tribunial claim and dyslexia

I am bringing an Employment Tribunal claim and I have dyslexia

I am bringing an Employment Tribunal claim and I have dyslexia

In a recent case Habib v Whelan Sports Ltd t/a Fitness First the Employment Appeal Tribunal held that an Employment Tribunal was wrong not to have regard to the Equal Treatment Bench Book when hearing a case for a claimant with dyslexia. 

The Equal Treatment Bench Book

The Equal Treatment Bench Book is guidance which is available to judges in cases where reasonable adjustments to the legal process might be required to assist a claimant who has a disability. 

Is dyslexia a disability?

Dyslexia has been held to be a disability under the disability provisions of the Equality Act 2010. It may not amount to a disability in every case and whether it does will depend on the circumstances of the case but provided it has a substantial adverse impact on everyday activities it can be a disability. 

What happened in this case?

In Habib v Whelan Sports the claimant experienced some difficulties when giving evidence which arose from her dyslexia. At times she was unable to follow the proceedings and understand particular words which was consistent with her dyslexia. Her problems with the process were more acute when she was being cross-examined. This is hardly surprising given how stressful being cross-examined can be. The Employment Tribunal concluded erroneously that there was an element of performance and exaggeration in Ms Habib’s evidence. Her claims failed.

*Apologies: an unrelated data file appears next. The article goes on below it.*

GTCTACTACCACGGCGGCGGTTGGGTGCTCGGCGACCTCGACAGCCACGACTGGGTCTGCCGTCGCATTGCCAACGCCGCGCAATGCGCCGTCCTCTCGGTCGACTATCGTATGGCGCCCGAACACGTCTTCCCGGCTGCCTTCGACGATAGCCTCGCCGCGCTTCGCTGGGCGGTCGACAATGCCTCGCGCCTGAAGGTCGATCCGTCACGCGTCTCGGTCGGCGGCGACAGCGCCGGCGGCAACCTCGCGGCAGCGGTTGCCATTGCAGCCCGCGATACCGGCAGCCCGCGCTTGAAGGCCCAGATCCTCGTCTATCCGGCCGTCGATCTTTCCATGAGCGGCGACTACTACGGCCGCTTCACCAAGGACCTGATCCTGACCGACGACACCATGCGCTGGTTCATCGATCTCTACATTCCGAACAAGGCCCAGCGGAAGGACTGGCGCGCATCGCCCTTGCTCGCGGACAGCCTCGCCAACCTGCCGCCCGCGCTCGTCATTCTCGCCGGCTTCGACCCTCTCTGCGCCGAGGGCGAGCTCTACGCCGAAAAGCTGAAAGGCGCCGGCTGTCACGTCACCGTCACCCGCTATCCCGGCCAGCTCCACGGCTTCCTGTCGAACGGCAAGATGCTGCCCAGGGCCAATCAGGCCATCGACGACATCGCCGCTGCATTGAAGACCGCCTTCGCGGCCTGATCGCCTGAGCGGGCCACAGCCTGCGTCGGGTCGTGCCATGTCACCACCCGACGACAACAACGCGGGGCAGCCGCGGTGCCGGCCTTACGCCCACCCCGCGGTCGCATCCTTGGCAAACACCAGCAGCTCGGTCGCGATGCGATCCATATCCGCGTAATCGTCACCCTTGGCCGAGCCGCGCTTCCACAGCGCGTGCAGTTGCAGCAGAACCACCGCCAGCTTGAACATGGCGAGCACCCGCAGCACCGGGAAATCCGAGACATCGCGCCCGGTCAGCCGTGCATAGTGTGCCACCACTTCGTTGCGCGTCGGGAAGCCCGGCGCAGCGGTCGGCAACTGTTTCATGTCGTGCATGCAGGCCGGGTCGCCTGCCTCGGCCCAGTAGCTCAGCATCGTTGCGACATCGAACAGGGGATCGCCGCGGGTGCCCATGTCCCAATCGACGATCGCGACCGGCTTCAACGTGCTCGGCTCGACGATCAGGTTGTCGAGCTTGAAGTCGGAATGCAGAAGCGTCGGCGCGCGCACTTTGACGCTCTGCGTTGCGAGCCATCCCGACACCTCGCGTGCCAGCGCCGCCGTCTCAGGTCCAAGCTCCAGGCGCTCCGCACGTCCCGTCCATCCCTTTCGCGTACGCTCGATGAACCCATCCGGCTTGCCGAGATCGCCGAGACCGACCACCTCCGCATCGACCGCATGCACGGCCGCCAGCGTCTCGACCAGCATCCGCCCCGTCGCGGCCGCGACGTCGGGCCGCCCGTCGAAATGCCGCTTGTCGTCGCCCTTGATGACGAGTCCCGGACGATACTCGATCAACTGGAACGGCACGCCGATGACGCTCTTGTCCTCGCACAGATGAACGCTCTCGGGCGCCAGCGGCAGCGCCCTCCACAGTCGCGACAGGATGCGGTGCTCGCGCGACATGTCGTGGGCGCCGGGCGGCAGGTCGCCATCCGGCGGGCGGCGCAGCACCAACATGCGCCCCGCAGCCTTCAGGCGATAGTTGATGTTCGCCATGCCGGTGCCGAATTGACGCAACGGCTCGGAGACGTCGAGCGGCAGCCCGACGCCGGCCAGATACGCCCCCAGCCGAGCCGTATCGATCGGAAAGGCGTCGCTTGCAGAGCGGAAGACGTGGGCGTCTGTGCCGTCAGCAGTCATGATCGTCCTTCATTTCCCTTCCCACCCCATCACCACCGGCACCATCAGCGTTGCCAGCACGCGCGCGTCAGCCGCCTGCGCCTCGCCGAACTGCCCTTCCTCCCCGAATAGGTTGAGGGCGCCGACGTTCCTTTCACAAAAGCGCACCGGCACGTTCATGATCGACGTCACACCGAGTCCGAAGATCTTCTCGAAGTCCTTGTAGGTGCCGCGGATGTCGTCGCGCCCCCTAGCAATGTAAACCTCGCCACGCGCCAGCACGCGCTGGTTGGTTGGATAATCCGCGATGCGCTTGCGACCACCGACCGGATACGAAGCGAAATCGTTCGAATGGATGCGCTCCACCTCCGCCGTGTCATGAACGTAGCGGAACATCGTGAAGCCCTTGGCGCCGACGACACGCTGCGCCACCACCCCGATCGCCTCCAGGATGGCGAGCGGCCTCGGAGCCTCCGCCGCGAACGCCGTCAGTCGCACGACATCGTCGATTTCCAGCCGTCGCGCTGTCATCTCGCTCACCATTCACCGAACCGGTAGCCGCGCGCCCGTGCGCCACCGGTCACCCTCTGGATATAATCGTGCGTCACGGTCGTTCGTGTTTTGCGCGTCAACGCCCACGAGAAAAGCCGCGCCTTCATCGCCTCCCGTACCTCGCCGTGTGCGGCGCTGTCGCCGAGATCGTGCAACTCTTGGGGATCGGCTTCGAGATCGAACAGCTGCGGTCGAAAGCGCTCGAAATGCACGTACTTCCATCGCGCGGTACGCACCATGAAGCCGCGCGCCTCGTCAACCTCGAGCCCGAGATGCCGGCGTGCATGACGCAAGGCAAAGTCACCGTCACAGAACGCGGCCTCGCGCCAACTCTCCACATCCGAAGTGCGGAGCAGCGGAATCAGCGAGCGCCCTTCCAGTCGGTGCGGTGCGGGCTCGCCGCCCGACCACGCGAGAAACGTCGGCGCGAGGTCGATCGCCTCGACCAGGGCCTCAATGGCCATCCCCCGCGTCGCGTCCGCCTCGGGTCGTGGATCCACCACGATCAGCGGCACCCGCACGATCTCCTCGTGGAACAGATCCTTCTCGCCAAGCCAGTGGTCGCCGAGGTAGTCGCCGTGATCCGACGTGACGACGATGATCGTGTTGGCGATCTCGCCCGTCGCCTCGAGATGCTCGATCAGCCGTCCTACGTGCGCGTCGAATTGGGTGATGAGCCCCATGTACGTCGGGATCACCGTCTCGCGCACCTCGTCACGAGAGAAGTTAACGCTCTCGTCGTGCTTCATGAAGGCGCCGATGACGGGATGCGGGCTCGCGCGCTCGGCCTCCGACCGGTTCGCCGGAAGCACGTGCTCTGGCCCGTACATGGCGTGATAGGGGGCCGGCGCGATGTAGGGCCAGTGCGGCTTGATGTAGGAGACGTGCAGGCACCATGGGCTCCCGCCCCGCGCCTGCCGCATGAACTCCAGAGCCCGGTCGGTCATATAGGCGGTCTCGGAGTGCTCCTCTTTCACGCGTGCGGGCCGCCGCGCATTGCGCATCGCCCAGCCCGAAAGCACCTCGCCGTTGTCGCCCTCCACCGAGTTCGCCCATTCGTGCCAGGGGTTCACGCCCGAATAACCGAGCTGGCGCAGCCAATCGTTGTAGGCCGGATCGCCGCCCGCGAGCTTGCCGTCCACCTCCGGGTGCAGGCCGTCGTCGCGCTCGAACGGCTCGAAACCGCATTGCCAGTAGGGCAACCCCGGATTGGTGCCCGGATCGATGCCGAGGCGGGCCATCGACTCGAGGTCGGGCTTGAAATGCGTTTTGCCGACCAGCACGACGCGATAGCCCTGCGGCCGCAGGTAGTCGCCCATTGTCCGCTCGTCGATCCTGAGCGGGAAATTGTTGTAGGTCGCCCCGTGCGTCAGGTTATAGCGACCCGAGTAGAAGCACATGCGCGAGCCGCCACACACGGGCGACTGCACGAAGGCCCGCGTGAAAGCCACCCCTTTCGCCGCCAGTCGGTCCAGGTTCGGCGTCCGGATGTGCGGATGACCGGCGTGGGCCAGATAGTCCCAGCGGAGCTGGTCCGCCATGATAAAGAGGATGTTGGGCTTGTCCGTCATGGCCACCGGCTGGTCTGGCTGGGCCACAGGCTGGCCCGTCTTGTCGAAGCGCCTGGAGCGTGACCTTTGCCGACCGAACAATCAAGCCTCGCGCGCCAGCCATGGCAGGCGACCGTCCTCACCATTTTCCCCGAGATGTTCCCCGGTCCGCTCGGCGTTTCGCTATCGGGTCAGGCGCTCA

The appeal

Ms Habib appealed arguing that she had not been provided with a fair hearing because the tribunal failed to refer to or have regard to the relevant provisions of the Equal Treatment Bench Book which provides guidance to judges about vulnerable witnesses and the possible difficulties a claimant with dyslexia might face. In this example, inconsistent behaviour was wrongly interpreted as untruthfulness and failure to grasp the questions appeared equally evasive. This was an injustice to the claimant and denied her a fair hearing. 

The appeal was upheld. The tribunal appeared to rely on the issues connected to her dyslexia to doubt her evidence. This rendered the hearing unfair. The claims have been remitted to a new tribunal to hear the evidence again. 

If I need to go to law what should I do to avoid this happening to me? 

If you have dyslexia or another disability which might impact your ability to participate in a legal process it is important that you flag this so that accommodations can be made. Otherwise you will be at a disadvantage and that could defeat the purpose of allowing you to have a fair hearing. If you are going to rely on a disability to get adjustments you should aim to provide the Employment Tribunal with solid evidence from your GP or other specialist. Going into a legal forum with no evidence will only cause further issues. 

This blog was written by Karen Jackson, MD of didlaw and a leading expert in disability discrimination in the workplace.